Thursday, February 6, 2014

The Problem With Horror

You know, I've been going through what one might call a "creative drought" over the past couple of months.

Nah, I'm just as creative as I always have been. But I feel like anything I work on won't be reciprocated. Like, you can work on something and all you get is a shrug. What was once time spent working on an amazing thing just feels like another thing on the shelf.

I also feel like I can't just make things anymore. Everything that comes out nowadays has to be part of some larger organization. You can't just make a film, you have to be on some political crusade.

It would be okay if it happened organically. You made a movie about chemicals in a preschool drinking fountain, and it morphs into this larger movement. But I don't think pop stars should turn a single that's supposed to be in the club into some false moral movement that they pay lip service to without doing a damn thing about the actual problem.

Even in the creation of a horror movie, society wants you to be this goth type of thing. And they want you to make some screamo comments at conventions, and say things like "horror is my life".

When did this become a lifestyle?

And even then, I'm not asking filmmaking to be your religion, I am asking you to finish your screenplay.

It seems as though the quality of horror films have faced a decline following this need to adopt this faux lifestyle.

Think of best films in the horror genre. Now, think about the directors who made them. Were they covered in body modifications?

Hell, let's name a film made with someone with body modifications. The number is slim. Rob Zombie doesn't count, he was a musician first. He had a career that investors felt secure about.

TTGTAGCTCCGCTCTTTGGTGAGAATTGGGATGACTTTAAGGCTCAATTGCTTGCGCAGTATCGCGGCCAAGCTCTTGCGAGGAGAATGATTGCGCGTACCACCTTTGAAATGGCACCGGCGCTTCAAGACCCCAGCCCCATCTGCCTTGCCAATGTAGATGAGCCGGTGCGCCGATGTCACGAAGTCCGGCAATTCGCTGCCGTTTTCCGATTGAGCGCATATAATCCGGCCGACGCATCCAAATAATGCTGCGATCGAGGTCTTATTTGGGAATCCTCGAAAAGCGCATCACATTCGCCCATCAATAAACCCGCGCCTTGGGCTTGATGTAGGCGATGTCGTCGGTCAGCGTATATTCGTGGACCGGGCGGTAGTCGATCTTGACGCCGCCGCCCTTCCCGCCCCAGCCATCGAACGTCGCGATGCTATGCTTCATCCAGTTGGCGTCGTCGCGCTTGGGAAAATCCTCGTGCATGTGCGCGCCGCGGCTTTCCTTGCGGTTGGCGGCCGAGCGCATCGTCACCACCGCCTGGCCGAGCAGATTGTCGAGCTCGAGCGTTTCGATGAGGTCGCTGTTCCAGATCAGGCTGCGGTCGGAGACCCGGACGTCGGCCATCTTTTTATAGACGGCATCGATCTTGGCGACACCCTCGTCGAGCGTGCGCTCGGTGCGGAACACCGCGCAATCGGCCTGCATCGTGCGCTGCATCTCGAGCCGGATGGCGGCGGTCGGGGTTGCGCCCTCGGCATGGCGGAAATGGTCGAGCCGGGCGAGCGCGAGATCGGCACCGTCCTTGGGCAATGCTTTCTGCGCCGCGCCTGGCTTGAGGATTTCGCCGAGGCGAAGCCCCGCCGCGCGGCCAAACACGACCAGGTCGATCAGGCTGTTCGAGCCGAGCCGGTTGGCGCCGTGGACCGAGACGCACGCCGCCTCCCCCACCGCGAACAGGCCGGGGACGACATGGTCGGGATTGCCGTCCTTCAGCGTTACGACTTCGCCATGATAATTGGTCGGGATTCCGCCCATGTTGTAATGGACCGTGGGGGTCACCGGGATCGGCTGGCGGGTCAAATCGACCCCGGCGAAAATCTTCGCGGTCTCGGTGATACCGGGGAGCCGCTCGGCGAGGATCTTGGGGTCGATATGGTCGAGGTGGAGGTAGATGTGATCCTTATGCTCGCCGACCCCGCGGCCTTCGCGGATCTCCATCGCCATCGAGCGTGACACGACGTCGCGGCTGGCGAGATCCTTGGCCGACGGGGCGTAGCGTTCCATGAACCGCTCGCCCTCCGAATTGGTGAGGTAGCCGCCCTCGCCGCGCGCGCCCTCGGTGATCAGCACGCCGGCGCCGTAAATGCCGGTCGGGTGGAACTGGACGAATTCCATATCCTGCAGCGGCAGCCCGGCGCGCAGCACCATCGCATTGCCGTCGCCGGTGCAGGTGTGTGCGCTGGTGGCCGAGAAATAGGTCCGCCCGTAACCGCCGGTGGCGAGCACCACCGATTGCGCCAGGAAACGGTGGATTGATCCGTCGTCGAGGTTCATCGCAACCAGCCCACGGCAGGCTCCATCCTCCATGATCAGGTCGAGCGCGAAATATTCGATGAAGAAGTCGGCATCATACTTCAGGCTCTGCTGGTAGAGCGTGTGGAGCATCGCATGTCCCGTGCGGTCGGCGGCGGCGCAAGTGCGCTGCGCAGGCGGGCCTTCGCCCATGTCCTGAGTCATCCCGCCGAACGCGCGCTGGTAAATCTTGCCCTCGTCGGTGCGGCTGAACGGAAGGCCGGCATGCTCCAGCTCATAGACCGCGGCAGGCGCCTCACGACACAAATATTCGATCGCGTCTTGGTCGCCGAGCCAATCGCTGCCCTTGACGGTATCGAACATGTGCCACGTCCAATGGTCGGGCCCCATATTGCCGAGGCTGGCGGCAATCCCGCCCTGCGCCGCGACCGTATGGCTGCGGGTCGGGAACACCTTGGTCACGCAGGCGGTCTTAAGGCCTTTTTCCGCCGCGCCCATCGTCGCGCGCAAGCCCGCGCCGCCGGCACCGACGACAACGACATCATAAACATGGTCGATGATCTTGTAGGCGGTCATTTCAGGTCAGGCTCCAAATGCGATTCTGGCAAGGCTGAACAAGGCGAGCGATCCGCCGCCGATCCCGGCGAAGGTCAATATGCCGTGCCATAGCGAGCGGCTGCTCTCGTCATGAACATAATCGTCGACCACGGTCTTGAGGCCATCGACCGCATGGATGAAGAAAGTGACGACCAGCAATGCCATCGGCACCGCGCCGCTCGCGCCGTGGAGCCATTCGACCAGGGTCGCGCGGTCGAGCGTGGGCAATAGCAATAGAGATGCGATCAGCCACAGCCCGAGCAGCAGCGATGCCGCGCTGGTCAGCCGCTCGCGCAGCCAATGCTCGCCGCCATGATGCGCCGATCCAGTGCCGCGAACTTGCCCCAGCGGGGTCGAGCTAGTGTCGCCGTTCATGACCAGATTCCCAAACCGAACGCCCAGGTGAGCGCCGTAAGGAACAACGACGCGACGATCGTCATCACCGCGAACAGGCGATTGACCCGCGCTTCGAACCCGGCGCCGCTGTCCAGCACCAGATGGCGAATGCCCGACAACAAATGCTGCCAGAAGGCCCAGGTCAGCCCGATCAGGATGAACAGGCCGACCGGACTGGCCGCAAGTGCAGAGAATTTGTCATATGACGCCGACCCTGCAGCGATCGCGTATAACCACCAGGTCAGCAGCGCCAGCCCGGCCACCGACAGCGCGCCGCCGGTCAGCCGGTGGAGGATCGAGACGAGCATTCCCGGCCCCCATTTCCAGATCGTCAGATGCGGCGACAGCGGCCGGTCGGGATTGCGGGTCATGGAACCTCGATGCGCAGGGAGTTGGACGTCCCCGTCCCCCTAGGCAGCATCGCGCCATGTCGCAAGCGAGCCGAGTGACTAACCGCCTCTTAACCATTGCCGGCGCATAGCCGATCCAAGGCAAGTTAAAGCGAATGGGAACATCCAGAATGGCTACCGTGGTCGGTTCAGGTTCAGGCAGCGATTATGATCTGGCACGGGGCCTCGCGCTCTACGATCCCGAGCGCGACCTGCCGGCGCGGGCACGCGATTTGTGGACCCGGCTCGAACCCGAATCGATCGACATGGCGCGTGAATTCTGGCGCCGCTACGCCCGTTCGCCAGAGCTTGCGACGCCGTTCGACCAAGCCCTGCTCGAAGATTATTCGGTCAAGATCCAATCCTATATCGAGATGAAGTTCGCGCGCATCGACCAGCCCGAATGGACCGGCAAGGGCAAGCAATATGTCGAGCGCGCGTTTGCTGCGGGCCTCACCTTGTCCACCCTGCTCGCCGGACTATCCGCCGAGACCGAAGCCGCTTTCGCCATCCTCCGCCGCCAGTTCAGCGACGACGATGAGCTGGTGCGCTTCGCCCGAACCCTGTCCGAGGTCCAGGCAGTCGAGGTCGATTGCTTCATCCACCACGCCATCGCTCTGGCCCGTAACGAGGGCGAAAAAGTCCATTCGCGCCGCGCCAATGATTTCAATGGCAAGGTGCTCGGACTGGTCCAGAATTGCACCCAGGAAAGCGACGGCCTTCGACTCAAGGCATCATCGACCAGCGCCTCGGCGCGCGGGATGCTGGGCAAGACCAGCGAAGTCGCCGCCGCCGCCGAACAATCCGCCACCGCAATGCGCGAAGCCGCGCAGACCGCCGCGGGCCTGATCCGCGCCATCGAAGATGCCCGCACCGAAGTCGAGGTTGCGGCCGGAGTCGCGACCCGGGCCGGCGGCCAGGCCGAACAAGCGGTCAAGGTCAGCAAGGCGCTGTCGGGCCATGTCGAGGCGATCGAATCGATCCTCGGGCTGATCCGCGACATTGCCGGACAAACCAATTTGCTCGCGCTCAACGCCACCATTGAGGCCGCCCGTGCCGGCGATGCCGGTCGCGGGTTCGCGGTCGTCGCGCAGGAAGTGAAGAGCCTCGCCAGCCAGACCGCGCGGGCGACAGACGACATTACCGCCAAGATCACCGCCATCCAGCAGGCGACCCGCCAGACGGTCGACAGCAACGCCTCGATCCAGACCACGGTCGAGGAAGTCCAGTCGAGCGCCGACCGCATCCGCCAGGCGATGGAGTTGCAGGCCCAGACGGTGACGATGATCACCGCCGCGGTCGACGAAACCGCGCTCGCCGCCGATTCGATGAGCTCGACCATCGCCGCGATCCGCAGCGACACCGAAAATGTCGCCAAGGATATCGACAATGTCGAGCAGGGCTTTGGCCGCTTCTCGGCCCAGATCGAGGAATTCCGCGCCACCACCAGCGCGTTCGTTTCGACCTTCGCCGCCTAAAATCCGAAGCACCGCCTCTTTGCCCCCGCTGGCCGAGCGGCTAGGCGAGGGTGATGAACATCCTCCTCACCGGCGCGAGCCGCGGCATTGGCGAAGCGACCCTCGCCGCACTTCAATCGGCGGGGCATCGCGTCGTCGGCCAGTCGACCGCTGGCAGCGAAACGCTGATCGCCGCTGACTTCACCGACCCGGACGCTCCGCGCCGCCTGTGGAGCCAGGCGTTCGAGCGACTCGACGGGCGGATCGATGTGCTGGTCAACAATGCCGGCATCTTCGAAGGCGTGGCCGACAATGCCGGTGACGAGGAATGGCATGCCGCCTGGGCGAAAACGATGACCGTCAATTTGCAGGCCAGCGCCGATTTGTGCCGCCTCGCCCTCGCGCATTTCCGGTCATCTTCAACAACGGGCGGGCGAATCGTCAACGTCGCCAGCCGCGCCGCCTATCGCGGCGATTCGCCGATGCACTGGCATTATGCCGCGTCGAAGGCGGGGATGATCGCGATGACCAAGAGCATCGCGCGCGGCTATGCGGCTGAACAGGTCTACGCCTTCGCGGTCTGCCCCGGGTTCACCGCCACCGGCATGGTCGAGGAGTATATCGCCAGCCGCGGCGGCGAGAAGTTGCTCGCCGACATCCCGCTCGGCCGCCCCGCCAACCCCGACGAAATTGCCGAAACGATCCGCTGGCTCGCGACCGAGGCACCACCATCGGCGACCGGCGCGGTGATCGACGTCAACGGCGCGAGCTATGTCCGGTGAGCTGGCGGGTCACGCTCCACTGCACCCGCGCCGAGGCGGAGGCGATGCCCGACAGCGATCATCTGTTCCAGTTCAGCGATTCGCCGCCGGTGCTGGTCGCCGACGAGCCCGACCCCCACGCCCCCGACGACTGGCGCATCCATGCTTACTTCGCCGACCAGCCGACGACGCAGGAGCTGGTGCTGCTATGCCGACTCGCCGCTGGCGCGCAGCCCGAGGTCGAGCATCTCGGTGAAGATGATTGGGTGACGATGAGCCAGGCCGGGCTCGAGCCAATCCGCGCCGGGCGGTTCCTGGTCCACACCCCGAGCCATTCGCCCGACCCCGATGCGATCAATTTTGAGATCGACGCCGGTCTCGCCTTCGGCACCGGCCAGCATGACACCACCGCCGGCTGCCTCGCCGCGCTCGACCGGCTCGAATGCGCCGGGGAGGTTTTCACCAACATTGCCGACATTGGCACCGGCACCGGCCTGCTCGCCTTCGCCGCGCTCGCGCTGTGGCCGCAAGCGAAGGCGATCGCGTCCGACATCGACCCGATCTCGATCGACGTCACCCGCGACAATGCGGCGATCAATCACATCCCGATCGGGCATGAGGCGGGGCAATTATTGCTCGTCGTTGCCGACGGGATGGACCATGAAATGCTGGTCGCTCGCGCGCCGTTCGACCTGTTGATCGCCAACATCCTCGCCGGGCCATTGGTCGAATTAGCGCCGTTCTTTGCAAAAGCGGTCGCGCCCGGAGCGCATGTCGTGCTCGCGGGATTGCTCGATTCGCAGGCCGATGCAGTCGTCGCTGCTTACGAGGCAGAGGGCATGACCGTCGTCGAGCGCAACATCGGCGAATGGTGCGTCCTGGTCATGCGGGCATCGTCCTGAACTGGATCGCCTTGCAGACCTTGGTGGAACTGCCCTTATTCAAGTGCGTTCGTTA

Honestly though, if you have an entire body's worth of horror movie tattoos, you officially cannot complain about the budget of your film ever again. Cause you clearly do not know how to spend your money. How am I supposed to get investors with Freddy Krueger tattooed on my face?

It makes no sense.

Frankly, I think this new oddity commodity culture is destroying the ability for an artist to focus. That's not including the idiot organizations who have nothing else better to do but complain about how much something you've worked on "offended them". We get it, you're a recovering alcoholic with too much time on your hands, and now your blaming us for all the things that make you feel miserable in your life.

Now, maybe I'm being a hater, but I'm pretty sure David Lynch's films present a fear that no body modification can express. But that's just me.

Then of course, we are now in this endless slow news day created by a million idiots on social media who need something to talk about.

Nirvana would not be able to happen in this current Internet cultural climate. One of Kurt Cobain's publicists would force Kurt Cobain to apologize for talking smack about Axl Rose. Music executives would scramble to do damage control as Cobain lost thousands of followers after engaging in crazy rock star behavior. His manager would also make him sing with Rihanna at some award show.

Ozzy Osbourne would anger both conservatives and animal rights activists.

We went from freely being rebellious to being a miniature tyrant on ourselves. Sid Vicious would be confused.

How are we both annoying and inoffensive?

What is this bizarro place?

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